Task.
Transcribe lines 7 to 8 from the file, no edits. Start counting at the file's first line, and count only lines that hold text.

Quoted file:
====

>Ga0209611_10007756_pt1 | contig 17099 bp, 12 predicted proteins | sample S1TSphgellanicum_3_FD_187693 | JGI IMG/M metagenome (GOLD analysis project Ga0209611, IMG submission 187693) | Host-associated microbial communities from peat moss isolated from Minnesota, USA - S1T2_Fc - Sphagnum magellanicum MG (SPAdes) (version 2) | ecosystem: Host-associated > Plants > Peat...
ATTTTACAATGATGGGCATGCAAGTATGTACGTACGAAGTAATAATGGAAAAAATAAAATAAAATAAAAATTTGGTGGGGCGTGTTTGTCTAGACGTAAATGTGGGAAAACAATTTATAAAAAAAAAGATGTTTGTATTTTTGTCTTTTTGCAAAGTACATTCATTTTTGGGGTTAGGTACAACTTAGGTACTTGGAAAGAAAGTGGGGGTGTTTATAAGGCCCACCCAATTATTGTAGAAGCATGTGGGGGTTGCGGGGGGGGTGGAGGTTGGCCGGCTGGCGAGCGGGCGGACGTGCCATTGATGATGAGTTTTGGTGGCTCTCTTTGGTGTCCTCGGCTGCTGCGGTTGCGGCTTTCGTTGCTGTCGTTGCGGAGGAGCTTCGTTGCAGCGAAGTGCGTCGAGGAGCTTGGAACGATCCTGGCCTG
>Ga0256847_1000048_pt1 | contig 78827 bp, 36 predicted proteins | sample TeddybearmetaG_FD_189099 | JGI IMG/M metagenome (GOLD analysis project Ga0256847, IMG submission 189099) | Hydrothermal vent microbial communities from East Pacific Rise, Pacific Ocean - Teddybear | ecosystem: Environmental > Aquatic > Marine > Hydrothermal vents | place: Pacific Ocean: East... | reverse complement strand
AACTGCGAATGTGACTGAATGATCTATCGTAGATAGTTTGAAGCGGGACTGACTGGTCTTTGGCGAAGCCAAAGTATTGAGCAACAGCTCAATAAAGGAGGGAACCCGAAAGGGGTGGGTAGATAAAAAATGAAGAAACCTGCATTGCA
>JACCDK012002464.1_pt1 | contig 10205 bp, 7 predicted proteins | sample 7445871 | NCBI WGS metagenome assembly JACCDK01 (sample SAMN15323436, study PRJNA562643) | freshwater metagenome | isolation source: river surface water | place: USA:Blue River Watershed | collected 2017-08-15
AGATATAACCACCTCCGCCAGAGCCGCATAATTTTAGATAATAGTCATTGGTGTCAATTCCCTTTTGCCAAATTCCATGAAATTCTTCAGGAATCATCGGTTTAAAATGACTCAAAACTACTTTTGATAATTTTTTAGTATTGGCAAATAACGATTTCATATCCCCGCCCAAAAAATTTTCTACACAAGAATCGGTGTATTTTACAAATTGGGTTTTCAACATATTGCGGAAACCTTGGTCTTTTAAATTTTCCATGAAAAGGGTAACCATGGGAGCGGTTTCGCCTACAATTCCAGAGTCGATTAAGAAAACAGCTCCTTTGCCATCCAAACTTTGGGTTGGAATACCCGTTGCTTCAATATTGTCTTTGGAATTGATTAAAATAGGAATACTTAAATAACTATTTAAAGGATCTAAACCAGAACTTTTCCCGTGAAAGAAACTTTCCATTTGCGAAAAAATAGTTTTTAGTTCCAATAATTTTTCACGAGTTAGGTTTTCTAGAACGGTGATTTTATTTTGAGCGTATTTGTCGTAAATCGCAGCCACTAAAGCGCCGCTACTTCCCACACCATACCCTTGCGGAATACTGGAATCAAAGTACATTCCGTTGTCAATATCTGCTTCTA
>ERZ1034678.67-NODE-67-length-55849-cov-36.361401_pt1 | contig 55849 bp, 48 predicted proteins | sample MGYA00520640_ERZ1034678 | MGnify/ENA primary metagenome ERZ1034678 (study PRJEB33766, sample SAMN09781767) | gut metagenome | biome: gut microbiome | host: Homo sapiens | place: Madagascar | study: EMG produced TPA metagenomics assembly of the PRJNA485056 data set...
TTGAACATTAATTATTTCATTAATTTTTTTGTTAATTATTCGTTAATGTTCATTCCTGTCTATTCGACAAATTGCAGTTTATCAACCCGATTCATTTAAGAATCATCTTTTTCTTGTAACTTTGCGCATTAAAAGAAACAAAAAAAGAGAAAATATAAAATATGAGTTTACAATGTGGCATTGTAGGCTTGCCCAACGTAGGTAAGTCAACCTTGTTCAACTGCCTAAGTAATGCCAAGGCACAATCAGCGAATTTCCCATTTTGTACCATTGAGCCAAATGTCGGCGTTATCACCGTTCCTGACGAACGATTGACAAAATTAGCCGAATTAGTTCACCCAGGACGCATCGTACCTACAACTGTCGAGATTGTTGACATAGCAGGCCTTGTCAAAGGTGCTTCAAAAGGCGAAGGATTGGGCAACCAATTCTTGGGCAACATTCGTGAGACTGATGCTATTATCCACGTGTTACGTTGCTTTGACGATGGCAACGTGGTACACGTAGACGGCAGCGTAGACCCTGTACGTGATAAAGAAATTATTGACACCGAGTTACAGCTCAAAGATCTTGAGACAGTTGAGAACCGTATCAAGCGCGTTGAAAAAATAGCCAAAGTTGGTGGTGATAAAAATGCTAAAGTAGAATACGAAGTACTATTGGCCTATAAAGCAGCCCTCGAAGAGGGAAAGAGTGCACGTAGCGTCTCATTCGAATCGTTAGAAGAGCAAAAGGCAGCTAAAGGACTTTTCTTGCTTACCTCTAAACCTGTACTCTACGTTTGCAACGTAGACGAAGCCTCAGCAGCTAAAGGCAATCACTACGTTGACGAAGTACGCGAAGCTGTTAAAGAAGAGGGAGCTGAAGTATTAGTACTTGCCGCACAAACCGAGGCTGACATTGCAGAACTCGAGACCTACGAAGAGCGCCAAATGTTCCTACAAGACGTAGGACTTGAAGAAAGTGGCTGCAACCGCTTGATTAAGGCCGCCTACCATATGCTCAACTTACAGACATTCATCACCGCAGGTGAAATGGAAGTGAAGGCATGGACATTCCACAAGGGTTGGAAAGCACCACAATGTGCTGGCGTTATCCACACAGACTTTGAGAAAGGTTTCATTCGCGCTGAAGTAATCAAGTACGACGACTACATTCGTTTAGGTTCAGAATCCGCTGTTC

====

>ERZ1034678.67-NODE-67-length-55849-cov-36.361401_pt1 | contig 55849 bp, 48 predicted proteins | sample MGYA00520640_ERZ1034678 | MGnify/ENA primary metagenome ERZ1034678 (study PRJEB33766, sample SAMN09781767) | gut metagenome | biome: gut microbiome | host: Homo sapiens | place: Madagascar | study: EMG produced TPA metagenomics assembly of the PRJNA485056 data set...
TTGAACATTAATTATTTCATTAATTTTTTTGTTAATTATTCGTTAATGTTCATTCCTGTCTATTCGACAAATTGCAGTTTATCAACCCGATTCATTTAAGAATCATCTTTTTCTTGTAACTTTGCGCATTAAAAGAAACAAAAAAAGAGAAAATATAAAATATGAGTTTACAATGTGGCATTGTAGGCTTGCCCAACGTAGGTAAGTCAACCTTGTTCAACTGCCTAAGTAATGCCAAGGCACAATCAGCGAATTTCCCATTTTGTACCATTGAGCCAAATGTCGGCGTTATCACCGTTCCTGACGAACGATTGACAAAATTAGCCGAATTAGTTCACCCAGGACGCATCGTACCTACAACTGTCGAGATTGTTGACATAGCAGGCCTTGTCAAAGGTGCTTCAAAAGGCGAAGGATTGGGCAACCAATTCTTGGGCAACATTCGTGAGACTGATGCTATTATCCACGTGTTACGTTGCTTTGACGATGGCAACGTGGTACACGTAGACGGCAGCGTAGACCCTGTACGTGATAAAGAAATTATTGACACCGAGTTACAGCTCAAAGATCTTGAGACAGTTGAGAACCGTATCAAGCGCGTTGAAAAAATAGCCAAAGTTGGTGGTGATAAAAATGCTAAAGTAGAATACGAAGTACTATTGGCCTATAAAGCAGCCCTCGAAGAGGGAAAGAGTGCACGTAGCGTCTCATTCGAATCGTTAGAAGAGCAAAAGGCAGCTAAAGGACTTTTCTTGCTTACCTCTAAACCTGTACTCTACGTTTGCAACGTAGACGAAGCCTCAGCAGCTAAAGGCAATCACTACGTTGACGAAGTACGCGAAGCTGTTAAAGAAGAGGGAGCTGAAGTATTAGTACTTGCCGCACAAACCGAGGCTGACATTGCAGAACTCGAGACCTACGAAGAGCGCCAAATGTTCCTACAAGACGTAGGACTTGAAGAAAGTGGCTGCAACCGCTTGATTAAGGCCGCCTACCATATGCTCAACTTACAGACATTCATCACCGCAGGTGAAATGGAAGTGAAGGCATGGACATTCCACAAGGGTTGGAAAGCACCACAATGTGCTGGCGTTATCCACACAGACTTTGAGAAAGGTTTCATTCGCGCTGAAGTAATCAAGTACGACGACTACATTCGTTTAGGTTCAGAATCCGCTGTTC